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I'm having difficulties calculating the angle given the tangent.


In a homework assignement I'm to express a complex variable $z = \sqrt{3} -i$ in polar form. I know how to solve this except for when I get to calculating the angle $\theta$.

I know that $\tan \theta = -\frac{1}{\sqrt{3}}$ but I do not know how to continue and compute the angle from that.

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If you plot the point you see it is in the 4th quadrant so you can find the reference angle $ \theta_R$ by pretending it is in the 1st quadrant and then do $2 \pi - \theta_R$ to get an angle $0 \le \theta < 2 \pi$ – neofoxmulder Feb 15 '14 at 10:05
up vote 1 down vote accepted

You shouldn't use the tangent for this kind of problems; compute $$ |z|=\sqrt{z\bar{z}}=\sqrt{(\sqrt{3}-i)(\sqrt{3}+i)}= \sqrt{3+1}=2 $$ Then you have $z=|z|u$, where $$ u=\frac{\sqrt{3}}{2}-i\frac{1}{2} $$ and you need an angle $\theta$ such that $$ \cos\theta=\frac{\sqrt{3}}{2},\quad\sin\theta=-\frac{1}{2}. $$ Since the sine is negative and the cosine is positive, you see that you can take $$ \theta=-\frac{\pi}{6} $$ (the pair of values is well known). If you need an angle in the interval $[0,2\pi)$, just take $$ -\frac{\pi}{6}+2\pi=\frac{11\pi}{6}. $$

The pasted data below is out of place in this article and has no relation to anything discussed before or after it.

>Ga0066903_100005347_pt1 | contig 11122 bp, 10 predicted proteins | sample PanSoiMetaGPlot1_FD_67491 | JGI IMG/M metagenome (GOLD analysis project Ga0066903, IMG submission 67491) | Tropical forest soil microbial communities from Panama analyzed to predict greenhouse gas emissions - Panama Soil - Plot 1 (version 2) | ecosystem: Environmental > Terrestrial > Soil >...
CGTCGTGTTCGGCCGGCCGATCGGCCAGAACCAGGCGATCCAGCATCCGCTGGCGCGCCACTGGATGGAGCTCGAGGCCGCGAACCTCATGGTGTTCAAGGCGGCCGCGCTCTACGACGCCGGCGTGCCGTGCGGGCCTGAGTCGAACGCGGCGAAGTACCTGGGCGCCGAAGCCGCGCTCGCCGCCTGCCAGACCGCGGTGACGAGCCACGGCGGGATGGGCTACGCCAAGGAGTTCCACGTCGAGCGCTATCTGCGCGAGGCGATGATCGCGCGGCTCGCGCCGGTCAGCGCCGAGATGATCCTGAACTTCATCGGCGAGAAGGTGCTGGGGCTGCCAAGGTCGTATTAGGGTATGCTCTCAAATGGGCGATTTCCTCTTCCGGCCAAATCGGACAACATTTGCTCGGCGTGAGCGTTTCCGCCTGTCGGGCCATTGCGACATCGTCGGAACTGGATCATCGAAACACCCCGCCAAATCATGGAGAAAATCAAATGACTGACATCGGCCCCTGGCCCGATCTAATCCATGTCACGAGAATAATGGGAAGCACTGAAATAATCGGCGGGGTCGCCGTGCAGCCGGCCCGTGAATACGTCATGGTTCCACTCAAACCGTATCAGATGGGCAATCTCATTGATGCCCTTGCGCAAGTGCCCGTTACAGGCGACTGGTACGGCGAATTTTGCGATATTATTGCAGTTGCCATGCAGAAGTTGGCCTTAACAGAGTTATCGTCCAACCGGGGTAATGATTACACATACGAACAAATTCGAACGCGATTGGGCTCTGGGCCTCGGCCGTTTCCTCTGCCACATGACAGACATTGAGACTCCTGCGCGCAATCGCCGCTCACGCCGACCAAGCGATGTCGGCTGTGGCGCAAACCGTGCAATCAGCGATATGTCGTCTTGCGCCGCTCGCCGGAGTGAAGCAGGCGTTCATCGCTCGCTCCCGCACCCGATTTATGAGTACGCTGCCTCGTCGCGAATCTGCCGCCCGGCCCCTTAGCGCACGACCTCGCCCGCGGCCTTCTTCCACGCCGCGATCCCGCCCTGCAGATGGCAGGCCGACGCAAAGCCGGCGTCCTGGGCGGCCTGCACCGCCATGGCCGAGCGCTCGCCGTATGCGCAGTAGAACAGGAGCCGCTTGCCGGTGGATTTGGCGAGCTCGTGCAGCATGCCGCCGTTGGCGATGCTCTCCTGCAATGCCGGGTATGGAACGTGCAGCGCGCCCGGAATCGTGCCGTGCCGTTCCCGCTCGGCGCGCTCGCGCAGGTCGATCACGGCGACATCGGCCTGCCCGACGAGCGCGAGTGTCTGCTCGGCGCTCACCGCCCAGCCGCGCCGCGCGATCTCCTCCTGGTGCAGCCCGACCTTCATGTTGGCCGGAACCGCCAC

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Remember though that


and since the minus sign belongs to the imaginary part (i.e., to the sine), it must be that

$$\theta=-\frac\pi6+2k\pi\;,\;\;k\in\Bbb Z$$

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check your values for sin 60º , cos 60º. :) – neofoxmulder Feb 15 '14 at 10:24
If you're addressing my answer @neofoxmulder then I can't understand what you say: in the first quadrant both sine and cosine are positive and thus $\;60^\circ \sim \frac\pi3\;rads.$ is irrelevant. – DonAntonio Feb 15 '14 at 10:42
Maybe so but $ sin \frac{ \pi}{3} \ne \frac{1}{2}$. You switched the values , inadvertantly i presume. :) – neofoxmulder Feb 15 '14 at 10:46
Oh, I see what you meant, @neofoxmulder. Thanks, already fixed. – DonAntonio Feb 15 '14 at 10:48
No problem. I'm just an amateur newbie so I didn't want to edit your post because of my respect for your 85.5k :) – neofoxmulder Feb 15 '14 at 10:54

You can find the reference angle by disregarding the sign , you still need to figure out which quadrant you are in (which is easy) so you can add or subtract the reference angle accordingly

$$ \theta_R = tan^{-1} \frac{1}{ \sqrt{3}} $$

$$ \theta_R = \frac{ \pi}{6} $$

We are in the 4th quadrant so ,

$$ \theta = 2 \pi - \frac{ \pi}{6} = \frac{ 11 \pi}{6} $$

Now , if you need more working angles just add integer multiples of $ 2 \pi $

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